Artist Julie Williams used a 2021 Arts OutWest Micro Grant for a commissioned catalogue essay written by photographer Sally McInerney to accompany her upcoming project ‘Smother’. It’s a fascinating project.
We asked Julie about the grant and the ‘Smother’ project.
What did with the funds from your Arts OutWest Micro Grant?
The AOW Micro Grant was payment for a commissioned catalogue essay written by photographer Sally McInerney to accompany my upcoming project Smother, currently in development for the Cementa21 Art Festival which has been rescheduled to May 2022.
This project is a contemporary reinterpretation of the life of the much loved Lady Bushranger Jessie Hickman (1890-1936) who adopted many roles and disguises in her lifetime as a young, travelling circus performer and in later life as a bushranger in the Kandos/Rylstone region in the Central West of NSW.
The catalogue essay is drafted but due to lockdowns the project is still a work in progress; in the phase of photographing Jessie’s aliases.
What were the benefits gained from your Arts OutWest Micro Grant and how did it help you or others?
Commissioning an essay has stimulated and encouraged an ongoing dialogue between myself and Sally McInerney beyond both our expectations. The creative engagement broadened and contributed significantly to the Smother project, with conversations traversing women’s history, travelling buckjumping circuses and the retelling of our regional stories through contemporary photography.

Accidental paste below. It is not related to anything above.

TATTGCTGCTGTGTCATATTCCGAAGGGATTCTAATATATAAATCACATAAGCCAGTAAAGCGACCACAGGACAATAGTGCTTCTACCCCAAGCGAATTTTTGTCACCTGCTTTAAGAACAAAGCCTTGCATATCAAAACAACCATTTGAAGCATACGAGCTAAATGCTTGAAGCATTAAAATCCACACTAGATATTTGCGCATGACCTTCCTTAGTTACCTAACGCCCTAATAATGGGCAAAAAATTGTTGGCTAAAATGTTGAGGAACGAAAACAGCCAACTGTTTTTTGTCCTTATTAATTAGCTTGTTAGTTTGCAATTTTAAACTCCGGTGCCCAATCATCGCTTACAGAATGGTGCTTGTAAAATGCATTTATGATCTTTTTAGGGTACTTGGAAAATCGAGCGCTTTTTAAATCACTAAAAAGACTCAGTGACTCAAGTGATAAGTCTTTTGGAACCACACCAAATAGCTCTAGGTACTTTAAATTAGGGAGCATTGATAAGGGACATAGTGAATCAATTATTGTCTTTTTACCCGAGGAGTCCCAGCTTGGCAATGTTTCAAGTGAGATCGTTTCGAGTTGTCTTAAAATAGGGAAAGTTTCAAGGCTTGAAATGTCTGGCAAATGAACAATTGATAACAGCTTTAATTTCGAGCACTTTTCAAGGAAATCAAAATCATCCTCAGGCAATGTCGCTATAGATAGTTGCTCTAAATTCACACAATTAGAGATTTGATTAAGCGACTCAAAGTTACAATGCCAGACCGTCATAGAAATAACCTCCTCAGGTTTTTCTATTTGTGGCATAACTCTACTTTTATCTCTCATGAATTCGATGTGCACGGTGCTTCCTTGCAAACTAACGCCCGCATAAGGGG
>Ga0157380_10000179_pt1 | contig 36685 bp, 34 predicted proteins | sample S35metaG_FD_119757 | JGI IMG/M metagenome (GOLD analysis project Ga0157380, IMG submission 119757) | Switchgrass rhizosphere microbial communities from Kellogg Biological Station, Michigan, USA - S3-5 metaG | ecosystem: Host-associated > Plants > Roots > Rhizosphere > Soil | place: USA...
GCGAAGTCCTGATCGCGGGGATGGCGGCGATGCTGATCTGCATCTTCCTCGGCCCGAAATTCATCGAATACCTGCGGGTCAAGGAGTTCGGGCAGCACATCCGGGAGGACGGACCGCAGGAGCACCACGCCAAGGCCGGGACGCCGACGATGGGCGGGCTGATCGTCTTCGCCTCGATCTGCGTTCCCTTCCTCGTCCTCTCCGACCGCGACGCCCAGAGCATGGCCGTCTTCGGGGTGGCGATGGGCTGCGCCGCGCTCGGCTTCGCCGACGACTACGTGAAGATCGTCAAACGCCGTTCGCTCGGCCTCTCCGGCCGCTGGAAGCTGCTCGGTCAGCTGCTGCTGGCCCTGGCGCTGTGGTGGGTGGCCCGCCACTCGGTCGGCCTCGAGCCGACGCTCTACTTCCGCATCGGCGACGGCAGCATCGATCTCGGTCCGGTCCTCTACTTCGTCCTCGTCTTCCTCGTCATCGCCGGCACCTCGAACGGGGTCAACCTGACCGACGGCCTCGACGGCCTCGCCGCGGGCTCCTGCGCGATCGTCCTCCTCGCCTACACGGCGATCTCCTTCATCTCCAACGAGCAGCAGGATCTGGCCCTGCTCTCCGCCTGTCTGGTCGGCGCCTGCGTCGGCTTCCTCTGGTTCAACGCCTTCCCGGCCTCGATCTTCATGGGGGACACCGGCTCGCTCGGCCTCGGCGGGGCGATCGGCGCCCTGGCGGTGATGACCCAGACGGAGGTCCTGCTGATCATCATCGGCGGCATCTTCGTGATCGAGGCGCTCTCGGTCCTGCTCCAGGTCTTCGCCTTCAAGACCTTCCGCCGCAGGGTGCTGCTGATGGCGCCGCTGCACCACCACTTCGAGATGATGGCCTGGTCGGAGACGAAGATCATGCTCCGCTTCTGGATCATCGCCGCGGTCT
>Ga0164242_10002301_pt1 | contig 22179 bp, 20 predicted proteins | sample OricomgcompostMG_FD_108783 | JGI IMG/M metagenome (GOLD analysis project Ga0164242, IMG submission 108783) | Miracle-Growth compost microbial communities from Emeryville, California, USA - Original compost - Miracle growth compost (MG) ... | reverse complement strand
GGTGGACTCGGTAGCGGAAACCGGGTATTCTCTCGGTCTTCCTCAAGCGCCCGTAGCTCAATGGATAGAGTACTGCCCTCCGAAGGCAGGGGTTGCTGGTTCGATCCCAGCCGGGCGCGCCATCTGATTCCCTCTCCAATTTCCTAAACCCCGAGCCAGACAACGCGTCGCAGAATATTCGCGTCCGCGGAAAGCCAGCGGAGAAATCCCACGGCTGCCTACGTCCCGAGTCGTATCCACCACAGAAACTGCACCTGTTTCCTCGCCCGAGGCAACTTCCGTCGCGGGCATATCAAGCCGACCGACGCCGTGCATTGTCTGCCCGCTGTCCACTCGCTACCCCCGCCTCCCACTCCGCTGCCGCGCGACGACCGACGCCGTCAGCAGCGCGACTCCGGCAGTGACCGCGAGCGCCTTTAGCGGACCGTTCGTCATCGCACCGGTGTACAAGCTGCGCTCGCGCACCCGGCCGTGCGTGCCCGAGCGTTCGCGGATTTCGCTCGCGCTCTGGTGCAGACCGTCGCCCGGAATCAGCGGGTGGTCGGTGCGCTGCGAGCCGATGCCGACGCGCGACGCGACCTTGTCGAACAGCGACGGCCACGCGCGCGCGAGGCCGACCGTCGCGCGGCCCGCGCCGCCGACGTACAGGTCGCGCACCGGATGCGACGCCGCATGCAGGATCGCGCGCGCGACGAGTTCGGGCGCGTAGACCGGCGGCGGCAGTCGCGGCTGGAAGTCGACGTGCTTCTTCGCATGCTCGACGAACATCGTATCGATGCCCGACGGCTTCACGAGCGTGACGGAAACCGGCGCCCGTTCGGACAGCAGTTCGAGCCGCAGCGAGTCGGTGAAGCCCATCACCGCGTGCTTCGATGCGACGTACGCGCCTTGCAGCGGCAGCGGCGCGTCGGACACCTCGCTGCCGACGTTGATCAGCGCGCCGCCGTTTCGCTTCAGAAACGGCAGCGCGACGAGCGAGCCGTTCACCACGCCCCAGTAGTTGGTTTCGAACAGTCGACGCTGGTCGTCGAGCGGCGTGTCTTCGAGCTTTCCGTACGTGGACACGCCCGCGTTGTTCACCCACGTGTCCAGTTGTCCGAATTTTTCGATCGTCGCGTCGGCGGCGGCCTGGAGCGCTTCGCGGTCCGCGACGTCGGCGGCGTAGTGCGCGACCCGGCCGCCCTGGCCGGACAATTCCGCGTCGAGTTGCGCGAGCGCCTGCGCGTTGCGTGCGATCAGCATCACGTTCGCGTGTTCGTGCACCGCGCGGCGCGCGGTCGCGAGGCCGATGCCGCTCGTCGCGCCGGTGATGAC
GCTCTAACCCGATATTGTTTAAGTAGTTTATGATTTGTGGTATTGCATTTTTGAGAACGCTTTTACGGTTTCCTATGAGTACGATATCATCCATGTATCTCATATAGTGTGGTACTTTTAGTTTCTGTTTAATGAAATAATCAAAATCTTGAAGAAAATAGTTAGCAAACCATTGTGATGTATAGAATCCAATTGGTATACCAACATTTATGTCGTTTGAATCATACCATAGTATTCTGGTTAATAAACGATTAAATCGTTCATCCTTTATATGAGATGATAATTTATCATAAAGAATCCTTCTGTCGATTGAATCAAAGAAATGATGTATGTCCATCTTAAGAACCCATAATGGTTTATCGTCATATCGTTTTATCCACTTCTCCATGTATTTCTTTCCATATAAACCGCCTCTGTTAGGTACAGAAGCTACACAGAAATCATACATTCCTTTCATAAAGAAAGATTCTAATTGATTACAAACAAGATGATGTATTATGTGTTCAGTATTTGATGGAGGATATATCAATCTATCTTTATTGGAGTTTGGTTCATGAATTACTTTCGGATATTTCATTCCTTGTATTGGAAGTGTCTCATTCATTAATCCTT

McInerney has undertaken extensive research to track Hickman, to reveal her elusive identities in a historical context, where women shift like phantoms through the archives with names and roles ever-changing; much like the hand printed final imagery for Smother that will emerge from the negatives in a traditional black and white darkroom. This research not only deepens and extends the stories of Hickman and her contemporaries, but also queries and proffers further discoveries which expose traces of other children and women whose lives were entwined with the travelling circuses of the late 1800s, through into the early decades of the 1900s.
Participation with four locals and myself as subjects, Hickman’s aliases are conjured through analogue in-camera adventures in locations known to have been frequented by Hickman. Each collaborator has brought something intrinsic and unique to the project with a great passion, as has the very land we travelled and worked upon. In my role as the artist creator of Smother, an alter-ego artist, Matilda Breheney, has suddenly emerged from within to take over the Smother project and exhibition.
The project and catalogue essay will contribute new and reimagined material delivered through regional contemporary art to add to the only existing historical archive of Jessie Hickman, that is housed in the Kandos Museum, where the exhibition Smother will be installed during the Cementa21 Festival.
Image. ‘Lost in History’ ©Julie Williams 2020 (cropped) is a photograph taken at a gathering in the Lady Bushranger’s historically inaccurate (supposedly) Kandos Museum diorama in 2015: featuring L-R Matilda Breheney 2020/Julie Williams 1992 and Miss Kemp 2015/Maryanne Gould 1905